It will take more than sweets to make customers stay with HMV

Online sales and illegal downloads may see HMV leave the high street

Share
Related Topics

And there he was – a 20-something Sales Assistant in a santa hat, walking up and down the Noah’s Ark-like queue that stretched from the tills at the front to the vinyl section at the back. He was offering the customers sweets in a bid to make them stay. The idea was presumably to convince them that it would be worth them queuing up (listening to Frank Sinatra, Mariah Carey et al) long enough for them to actually end up paying for the things they’d selected from the shop floor. 

It’s been a tough week for high street music retailer HMV. After suffering a 40 per cent drop in shares on Thursday, at the time of writing they’ve now sunk to 2.4p. But then it’s also been a tough year, so this shouldn’t really come as much of a surprise. In January, reports of an 8.1 per cent fall in sales in the lead up to (last) Christmas prompted a new focus on technology sales for 2012, with 144 stores refitted to accommodate an increased array of gadgets and shiny paraphernalia. As would be expected, technology sales were soon up (by 51 per cent) but this didn’t stop the music giant from going ahead with plans to begin selling off its live music division, HMV Live.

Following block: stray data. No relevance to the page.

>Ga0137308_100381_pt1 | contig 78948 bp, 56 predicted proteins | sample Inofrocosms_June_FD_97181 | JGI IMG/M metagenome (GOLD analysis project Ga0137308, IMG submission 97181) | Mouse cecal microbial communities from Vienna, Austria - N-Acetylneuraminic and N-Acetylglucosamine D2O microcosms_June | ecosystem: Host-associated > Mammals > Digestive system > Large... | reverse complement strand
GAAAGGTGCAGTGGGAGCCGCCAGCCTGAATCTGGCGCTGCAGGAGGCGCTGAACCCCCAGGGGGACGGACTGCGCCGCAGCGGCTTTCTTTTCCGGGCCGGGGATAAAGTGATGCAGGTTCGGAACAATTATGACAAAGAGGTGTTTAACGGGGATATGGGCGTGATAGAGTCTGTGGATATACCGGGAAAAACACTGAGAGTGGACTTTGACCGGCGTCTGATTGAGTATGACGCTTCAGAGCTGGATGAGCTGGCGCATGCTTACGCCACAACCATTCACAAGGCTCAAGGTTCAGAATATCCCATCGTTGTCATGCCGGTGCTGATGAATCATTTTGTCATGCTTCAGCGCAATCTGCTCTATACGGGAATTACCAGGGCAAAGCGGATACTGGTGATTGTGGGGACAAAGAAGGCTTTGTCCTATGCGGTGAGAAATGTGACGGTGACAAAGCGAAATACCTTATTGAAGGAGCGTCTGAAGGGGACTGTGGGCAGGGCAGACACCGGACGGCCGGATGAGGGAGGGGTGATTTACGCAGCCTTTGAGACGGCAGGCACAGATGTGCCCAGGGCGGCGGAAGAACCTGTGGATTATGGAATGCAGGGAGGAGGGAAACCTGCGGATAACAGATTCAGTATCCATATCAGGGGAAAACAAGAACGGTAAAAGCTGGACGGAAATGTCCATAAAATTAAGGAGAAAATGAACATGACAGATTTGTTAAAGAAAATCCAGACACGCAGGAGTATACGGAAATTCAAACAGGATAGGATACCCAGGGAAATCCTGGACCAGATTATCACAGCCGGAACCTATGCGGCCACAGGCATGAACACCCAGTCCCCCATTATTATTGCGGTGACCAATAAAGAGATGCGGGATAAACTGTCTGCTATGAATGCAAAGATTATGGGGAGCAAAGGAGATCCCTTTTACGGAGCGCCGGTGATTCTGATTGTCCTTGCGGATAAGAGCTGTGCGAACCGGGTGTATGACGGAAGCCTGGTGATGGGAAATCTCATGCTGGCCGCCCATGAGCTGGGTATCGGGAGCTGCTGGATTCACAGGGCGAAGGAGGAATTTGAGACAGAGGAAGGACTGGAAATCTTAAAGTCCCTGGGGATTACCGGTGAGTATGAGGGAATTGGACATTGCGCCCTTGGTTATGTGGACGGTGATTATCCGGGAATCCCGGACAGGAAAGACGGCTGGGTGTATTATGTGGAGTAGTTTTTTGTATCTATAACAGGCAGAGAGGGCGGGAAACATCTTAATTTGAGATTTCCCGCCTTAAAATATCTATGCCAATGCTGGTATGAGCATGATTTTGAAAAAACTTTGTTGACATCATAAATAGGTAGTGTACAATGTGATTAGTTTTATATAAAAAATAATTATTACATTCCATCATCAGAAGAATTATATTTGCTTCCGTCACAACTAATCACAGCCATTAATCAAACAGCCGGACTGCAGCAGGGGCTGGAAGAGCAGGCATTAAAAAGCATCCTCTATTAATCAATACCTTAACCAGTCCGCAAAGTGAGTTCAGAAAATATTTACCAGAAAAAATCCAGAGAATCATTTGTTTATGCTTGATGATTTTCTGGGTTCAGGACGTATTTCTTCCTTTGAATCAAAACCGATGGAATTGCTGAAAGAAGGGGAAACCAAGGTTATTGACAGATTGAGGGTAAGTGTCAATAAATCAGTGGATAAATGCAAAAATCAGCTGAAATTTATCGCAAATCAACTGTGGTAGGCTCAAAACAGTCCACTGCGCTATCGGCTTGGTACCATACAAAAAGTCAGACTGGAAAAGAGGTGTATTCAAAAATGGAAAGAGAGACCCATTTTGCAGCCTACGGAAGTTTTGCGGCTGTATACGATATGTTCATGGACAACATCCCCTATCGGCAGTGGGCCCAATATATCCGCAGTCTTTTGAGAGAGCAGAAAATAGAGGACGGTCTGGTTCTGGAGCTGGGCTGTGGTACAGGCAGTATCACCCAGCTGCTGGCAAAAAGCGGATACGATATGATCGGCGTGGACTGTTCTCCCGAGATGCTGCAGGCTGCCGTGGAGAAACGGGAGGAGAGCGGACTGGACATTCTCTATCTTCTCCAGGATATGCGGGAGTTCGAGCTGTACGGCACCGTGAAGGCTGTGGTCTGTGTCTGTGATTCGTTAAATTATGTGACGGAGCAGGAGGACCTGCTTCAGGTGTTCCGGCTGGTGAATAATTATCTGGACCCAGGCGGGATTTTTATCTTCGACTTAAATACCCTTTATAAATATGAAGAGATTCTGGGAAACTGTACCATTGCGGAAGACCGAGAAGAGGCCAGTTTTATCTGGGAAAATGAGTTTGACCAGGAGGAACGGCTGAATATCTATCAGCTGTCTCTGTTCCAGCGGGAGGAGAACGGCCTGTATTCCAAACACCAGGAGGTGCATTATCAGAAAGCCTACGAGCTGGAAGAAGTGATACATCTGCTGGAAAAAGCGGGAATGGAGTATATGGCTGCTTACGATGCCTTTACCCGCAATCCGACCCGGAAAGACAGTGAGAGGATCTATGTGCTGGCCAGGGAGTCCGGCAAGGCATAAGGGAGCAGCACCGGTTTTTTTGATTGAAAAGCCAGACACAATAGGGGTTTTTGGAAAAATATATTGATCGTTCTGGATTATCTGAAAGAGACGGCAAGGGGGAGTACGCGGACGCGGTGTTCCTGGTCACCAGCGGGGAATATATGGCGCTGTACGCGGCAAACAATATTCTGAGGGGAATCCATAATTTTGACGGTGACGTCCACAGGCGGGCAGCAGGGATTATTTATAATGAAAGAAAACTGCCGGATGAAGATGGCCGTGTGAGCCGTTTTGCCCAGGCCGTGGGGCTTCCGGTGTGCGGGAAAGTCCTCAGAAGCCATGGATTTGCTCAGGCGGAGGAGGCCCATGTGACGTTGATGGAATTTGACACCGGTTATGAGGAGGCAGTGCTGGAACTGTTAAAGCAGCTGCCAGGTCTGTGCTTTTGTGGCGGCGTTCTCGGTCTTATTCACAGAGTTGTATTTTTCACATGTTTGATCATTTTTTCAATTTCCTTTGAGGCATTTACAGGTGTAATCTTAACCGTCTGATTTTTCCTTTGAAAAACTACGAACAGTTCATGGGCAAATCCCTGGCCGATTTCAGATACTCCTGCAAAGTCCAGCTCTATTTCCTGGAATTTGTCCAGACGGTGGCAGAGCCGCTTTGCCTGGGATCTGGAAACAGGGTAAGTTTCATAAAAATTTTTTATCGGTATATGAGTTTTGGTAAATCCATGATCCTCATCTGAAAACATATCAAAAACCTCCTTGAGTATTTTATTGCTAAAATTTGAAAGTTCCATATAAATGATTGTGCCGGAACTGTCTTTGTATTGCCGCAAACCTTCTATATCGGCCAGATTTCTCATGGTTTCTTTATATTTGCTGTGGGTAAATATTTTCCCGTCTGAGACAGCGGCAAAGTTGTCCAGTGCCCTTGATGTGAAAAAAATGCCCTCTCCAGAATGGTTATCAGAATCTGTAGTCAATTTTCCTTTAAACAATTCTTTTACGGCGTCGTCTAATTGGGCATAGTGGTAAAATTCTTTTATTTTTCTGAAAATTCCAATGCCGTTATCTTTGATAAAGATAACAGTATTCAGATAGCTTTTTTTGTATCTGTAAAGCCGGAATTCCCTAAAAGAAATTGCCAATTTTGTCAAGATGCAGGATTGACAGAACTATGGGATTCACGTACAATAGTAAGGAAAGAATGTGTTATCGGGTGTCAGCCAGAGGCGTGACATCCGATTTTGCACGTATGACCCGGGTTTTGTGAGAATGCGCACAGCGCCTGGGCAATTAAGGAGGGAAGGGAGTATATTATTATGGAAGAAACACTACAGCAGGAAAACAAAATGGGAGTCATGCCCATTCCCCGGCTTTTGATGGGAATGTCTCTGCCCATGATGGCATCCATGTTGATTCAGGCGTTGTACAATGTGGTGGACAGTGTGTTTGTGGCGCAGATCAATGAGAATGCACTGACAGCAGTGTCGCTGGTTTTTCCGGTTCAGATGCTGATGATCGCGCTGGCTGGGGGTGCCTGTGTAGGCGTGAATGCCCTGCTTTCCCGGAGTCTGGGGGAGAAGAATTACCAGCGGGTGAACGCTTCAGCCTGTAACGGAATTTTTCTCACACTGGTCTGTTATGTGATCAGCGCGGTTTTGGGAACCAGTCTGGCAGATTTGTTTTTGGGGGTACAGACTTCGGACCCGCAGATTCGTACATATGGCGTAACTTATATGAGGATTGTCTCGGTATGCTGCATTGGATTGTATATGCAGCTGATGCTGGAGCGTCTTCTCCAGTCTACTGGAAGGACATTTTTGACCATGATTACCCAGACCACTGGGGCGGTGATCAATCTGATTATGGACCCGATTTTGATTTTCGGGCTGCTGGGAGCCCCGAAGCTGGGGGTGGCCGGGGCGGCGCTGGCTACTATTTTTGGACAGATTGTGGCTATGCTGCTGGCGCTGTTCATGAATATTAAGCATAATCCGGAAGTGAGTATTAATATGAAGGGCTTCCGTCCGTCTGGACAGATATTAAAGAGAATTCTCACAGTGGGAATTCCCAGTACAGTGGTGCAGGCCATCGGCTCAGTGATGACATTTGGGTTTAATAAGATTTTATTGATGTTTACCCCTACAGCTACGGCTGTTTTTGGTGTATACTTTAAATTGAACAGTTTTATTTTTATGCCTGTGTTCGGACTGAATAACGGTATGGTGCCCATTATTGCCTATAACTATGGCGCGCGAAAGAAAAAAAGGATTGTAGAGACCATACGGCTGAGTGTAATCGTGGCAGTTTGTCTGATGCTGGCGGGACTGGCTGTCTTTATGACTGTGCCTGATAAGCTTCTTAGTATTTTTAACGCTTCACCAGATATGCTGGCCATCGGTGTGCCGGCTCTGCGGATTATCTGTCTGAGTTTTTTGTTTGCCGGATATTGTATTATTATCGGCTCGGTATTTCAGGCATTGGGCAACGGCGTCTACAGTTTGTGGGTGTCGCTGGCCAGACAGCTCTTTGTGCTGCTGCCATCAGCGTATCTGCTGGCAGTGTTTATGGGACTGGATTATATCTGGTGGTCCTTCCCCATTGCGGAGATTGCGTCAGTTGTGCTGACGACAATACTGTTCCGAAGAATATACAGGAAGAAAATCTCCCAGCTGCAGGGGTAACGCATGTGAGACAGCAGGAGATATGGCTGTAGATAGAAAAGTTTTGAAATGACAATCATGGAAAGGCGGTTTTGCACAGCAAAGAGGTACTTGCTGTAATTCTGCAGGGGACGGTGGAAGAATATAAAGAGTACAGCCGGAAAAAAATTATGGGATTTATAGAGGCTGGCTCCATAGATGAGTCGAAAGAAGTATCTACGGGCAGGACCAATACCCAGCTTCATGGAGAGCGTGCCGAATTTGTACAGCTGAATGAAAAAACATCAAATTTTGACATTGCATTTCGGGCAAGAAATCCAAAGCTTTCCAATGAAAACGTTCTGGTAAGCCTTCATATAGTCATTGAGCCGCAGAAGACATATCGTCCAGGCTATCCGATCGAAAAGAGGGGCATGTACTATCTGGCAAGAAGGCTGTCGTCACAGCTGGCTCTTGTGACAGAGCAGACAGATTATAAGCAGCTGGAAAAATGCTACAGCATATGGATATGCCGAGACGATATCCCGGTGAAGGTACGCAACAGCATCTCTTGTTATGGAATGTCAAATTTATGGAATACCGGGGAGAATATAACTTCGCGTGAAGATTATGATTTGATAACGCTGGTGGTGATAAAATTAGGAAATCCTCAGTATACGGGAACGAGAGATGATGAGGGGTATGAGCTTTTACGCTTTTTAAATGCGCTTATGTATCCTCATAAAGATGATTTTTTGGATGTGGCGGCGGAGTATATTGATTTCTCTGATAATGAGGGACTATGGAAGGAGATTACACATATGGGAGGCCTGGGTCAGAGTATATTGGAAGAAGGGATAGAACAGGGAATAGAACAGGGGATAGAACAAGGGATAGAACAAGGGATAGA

Following the sale of bookseller Waterstones for £53m in 2011, in 2012 HMV then began to dispose of its venues. It accepted £32 million for the Hammersmith Apollo and, earlier this month, £7.3m for various bits of its MAMA Group, the business behind The Forum and festivals Lovebox and GlobalGathering. But the unfortunate truth is that HMV still looks to finish the year saddled with £180m of debt. Who knows – maybe the sweets were actually for the employees?

Joseph Robinson of retail consultancy Columnio has commented: “The unfortunate fact remains that HMV's proposition has become increasingly irrelevant in the modern retail landscape.” Certainly, one of the things which has continued to sap customers from the shop floor this year has been the undeniable temptation for the consumer of the online market. Sure, it might take a few days to get here, but the majority of us would much rather pay less for something online, and from the comfort of our own record collection, than we would traipse down the high-street and queue up to pay for it today with real money.

That said, HMV has, in the past, been criticised for allowing its virtual, online shopping environment to completely contradict its “real life” one. HMV seemed to specialise in offering cut-rate offers online, but then expected you to pay up if you’d gone to the trouble of visiting them in person. Despite the fact that the its high-street incarnation receives over three times as many visits as its online one does (170 million compared to 50 million), you couldn't always find the bargains on the shelves. Online and in-store deals are now consistent, however.